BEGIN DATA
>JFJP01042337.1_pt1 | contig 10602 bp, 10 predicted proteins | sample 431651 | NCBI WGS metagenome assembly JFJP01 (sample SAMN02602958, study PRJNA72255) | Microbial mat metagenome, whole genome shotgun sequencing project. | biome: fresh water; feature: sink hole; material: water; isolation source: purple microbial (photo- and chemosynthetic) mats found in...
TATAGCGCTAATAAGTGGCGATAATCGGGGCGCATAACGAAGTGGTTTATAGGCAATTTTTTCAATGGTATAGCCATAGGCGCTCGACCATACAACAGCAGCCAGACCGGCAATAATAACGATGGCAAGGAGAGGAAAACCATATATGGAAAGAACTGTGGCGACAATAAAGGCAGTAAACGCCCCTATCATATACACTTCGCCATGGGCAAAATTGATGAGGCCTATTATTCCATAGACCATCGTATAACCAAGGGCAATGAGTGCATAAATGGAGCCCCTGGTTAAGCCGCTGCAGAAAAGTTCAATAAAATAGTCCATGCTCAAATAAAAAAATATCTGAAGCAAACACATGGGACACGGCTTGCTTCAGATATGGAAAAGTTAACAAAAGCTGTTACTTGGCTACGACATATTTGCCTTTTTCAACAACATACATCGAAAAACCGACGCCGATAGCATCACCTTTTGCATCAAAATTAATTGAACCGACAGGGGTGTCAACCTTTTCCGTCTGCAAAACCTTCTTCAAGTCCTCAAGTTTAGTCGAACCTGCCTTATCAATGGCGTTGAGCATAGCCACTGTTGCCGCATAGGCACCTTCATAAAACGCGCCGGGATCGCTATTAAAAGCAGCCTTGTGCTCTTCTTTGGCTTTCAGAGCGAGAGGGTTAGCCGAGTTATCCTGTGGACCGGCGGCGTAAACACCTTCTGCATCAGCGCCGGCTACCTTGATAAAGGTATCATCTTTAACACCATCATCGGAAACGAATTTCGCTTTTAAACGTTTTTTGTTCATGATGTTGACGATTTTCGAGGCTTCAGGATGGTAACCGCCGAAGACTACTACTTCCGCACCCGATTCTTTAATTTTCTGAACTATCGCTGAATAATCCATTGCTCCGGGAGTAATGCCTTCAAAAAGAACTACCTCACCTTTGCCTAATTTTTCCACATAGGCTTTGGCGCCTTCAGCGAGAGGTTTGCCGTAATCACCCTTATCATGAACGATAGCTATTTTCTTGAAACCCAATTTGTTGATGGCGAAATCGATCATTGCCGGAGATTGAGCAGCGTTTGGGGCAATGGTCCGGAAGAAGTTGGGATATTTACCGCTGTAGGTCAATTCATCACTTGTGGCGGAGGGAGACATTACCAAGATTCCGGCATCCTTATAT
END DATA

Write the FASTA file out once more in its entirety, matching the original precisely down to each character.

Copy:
>JFJP01042337.1_pt1 | contig 10602 bp, 10 predicted proteins | sample 431651 | NCBI WGS metagenome assembly JFJP01 (sample SAMN02602958, study PRJNA72255) | Microbial mat metagenome, whole genome shotgun sequencing project. | biome: fresh water; feature: sink hole; material: water; isolation source: purple microbial (photo- and chemosynthetic) mats found in...
TATAGCGCTAATAAGTGGCGATAATCGGGGCGCATAACGAAGTGGTTTATAGGCAATTTTTTCAATGGTATAGCCATAGGCGCTCGACCATACAACAGCAGCCAGACCGGCAATAATAACGATGGCAAGGAGAGGAAAACCATATATGGAAAGAACTGTGGCGACAATAAAGGCAGTAAACGCCCCTATCATATACACTTCGCCATGGGCAAAATTGATGAGGCCTATTATTCCATAGACCATCGTATAACCAAGGGCAATGAGTGCATAAATGGAGCCCCTGGTTAAGCCGCTGCAGAAAAGTTCAATAAAATAGTCCATGCTCAAATAAAAAAATATCTGAAGCAAACACATGGGACACGGCTTGCTTCAGATATGGAAAAGTTAACAAAAGCTGTTACTTGGCTACGACATATTTGCCTTTTTCAACAACATACATCGAAAAACCGACGCCGATAGCATCACCTTTTGCATCAAAATTAATTGAACCGACAGGGGTGTCAACCTTTTCCGTCTGCAAAACCTTCTTCAAGTCCTCAAGTTTAGTCGAACCTGCCTTATCAATGGCGTTGAGCATAGCCACTGTTGCCGCATAGGCACCTTCATAAAACGCGCCGGGATCGCTATTAAAAGCAGCCTTGTGCTCTTCTTTGGCTTTCAGAGCGAGAGGGTTAGCCGAGTTATCCTGTGGACCGGCGGCGTAAACACCTTCTGCATCAGCGCCGGCTACCTTGATAAAGGTATCATCTTTAACACCATCATCGGAAACGAATTTCGCTTTTAAACGTTTTTTGTTCATGATGTTGACGATTTTCGAGGCTTCAGGATGGTAACCGCCGAAGACTACTACTTCCGCACCCGATTCTTTAATTTTCTGAACTATCGCTGAATAATCCATTGCTCCGGGAGTAATGCCTTCAAAAAGAACTACCTCACCTTTGCCTAATTTTTCCACATAGGCTTTGGCGCCTTCAGCGAGAGGTTTGCCGTAATCACCCTTATCATGAACGATAGCTATTTTCTTGAAACCCAATTTGTTGATGGCGAAATCGATCATTGCCGGAGATTGAGCAGCGTTTGGGGCAATGGTCCGGAAGAAGTTGGGATATTTACCGCTGTAGGTCAATTCATCACTTGTGGCGGAGGGAGACATTACCAAGATTCCGGCATCCTTATAT